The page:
Eulogy for Traditional Marriage

What is the best definition of marriage—is it a bond of love between adults (of either sex) or the union of a man and a woman?

My purpose in outlining the classical case for marriage isn’t to bolster the NO-campaign. It is to clarify why being un-persuaded about same-sex marriage is not necessarily thoughtless or heartless. What follows, then, is a kind of ‘eulogy’ for traditional marriage, a tribute to a venerable idea that seems to have failed to commend itself to a majority of Australians.

 

The classical, or traditional, view of marriage is not dumb or mean. It can be, but it doesn’t have to be. And nor is it particularly religious, even though it coincides with what the major Faiths teach.

The clearest arguments for preferring the classical notion of marriage have not received much airtime. This is perhaps because those arguments seem merely academic compared to the heartfelt appeals of YES-campaigners and the serious concerns of the NO-campaigners. And I sincerely hope my attempt to rehearse some more abstract reasonings don’t disregard the very real hopes and fears of our community.

If the polls are right, a change to Australian marriage law is only a matter of time. I, for one, won’t be grumpy about that. The benefits of living in a liberal democracy far outweigh any angst people may have over losing an argument like this. I also hope and pray that if same-sex marriage is legalized it will make a positive impact on the mental health outcomes of the LGBTI community.

My purpose in outlining the classical case for marriage isn’t to bolster the NO-campaign. It is to clarify why being un-persuaded about same-sex marriage is not necessarily thoughtless or heartless. What follows, then, is a kind of ‘eulogy’ for traditional marriage, a tribute to a venerable idea that seems to have failed to commend itself to a majority of Australians.

1. Equality in Marriage

Many who disagree with the concept of same-sex marriage still feel the force of the key argument in its favour. If marriage is a bond of love between two adults, it makes perfect sense to extend the legal definition of marriage to include couples of the same sex. After all, same-sex love is just as real as the love between people of the opposite sex. Given this fact, and assuming marriage is just a bond of adult love, same-sex marriage follows as a matter of logic, and of justice.

But while everyone can (and should) accept that same-sex love is as important as heterosexual love, many do not believe that marriage should be thought of simply as a bond of love between adults. Many see marriage as definitionallyconnected to the one kind of human bond that can (at least in principle) create children. In other words, it is the union of a man and a woman. This emphasis on ‘procreation’ can, of course, be questioned: What about the elderly or infertile couple? I will try answer this below. But the key point remains: If we think of marriage as linked in some way to procreation, same-sex marriage just doesn’t follow, either as logic or justice. Rejecting same-sex marriage involves no judgement about the quality of same-sex love, let alone homophobia. It simply acknowledges that same-sex couples are a different kind of human bond, one that doesn’t have the defining characteristic of marriage.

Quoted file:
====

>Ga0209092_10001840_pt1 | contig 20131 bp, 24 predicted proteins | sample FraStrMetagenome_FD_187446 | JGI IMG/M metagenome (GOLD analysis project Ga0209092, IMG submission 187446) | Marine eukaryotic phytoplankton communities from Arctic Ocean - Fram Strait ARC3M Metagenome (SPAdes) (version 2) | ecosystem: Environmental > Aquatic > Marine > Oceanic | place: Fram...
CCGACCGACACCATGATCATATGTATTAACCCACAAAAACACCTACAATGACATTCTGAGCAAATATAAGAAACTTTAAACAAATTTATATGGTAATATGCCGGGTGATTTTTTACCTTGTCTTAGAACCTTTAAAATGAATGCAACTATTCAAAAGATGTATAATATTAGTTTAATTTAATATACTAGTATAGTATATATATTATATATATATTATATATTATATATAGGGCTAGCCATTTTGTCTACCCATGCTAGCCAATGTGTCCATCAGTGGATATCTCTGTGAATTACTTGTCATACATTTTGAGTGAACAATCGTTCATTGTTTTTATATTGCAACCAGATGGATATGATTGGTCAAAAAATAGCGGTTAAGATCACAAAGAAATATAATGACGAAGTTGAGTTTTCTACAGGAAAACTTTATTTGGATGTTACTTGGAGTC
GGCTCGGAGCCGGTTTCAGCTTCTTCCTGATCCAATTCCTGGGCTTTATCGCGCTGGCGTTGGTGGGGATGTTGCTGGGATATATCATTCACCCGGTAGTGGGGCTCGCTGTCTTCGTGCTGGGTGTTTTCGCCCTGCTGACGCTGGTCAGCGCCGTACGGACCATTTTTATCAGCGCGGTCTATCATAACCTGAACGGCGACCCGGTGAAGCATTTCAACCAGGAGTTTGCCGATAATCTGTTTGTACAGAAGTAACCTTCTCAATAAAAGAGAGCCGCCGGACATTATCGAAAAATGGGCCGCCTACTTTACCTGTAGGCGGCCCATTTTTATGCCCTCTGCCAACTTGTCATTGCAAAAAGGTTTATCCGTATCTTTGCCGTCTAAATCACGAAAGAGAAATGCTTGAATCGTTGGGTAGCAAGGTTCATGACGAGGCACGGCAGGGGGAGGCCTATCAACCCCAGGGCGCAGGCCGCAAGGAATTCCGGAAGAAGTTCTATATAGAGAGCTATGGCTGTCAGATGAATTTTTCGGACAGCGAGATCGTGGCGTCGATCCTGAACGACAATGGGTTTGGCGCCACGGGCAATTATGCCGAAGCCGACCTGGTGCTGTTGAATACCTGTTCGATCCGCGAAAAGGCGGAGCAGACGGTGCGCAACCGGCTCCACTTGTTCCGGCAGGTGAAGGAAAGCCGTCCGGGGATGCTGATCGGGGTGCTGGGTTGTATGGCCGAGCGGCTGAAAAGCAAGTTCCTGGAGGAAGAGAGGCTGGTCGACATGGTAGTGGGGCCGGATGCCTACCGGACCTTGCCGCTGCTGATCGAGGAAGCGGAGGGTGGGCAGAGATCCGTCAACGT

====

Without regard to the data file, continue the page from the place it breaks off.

Every definition of marriage excludes bonds of love that don’t fit the definition. For example, the proposed redefinition of marriage will still exclude polyamorous unions (not to be confused with polygamy). The loving bond of a bisexual man and his male and female lovers will be excluded from any definition that insists marriage can only be between two people. But this ‘exclusion’ does not involve a negative judgement about bisexuality or the quality of polyamorous love. It simply follows from the two-person definition of marriage. In exactly the same way, excluding same-sex couples from marriage isn’t a judgement about the quality of same-sex love. It is a logical consequence of the opposite-sex definition of marriage.

The question is: What is the best definition of marriage—is it a bond of love between adults (of either sex) or the union of a man and a woman?

2. The Universality of Marriage

All cultures we know anything significant about have affirmed the same core idea of marriage, as the union of a man and a woman. Evidence of any other concept of marriage is entirely lacking from the historical record, despite unsourced claims to the contrary. Even in polygamous cultures, where an elite male takes several wives, the classical definition of marriage is still operating: the man is thought to have several separate marriages, each involving a union between just one man and just one woman.

The customs and laws surrounding marriage have, of course, differed over time and throughout cultures. But the central idea of marriage is universal.

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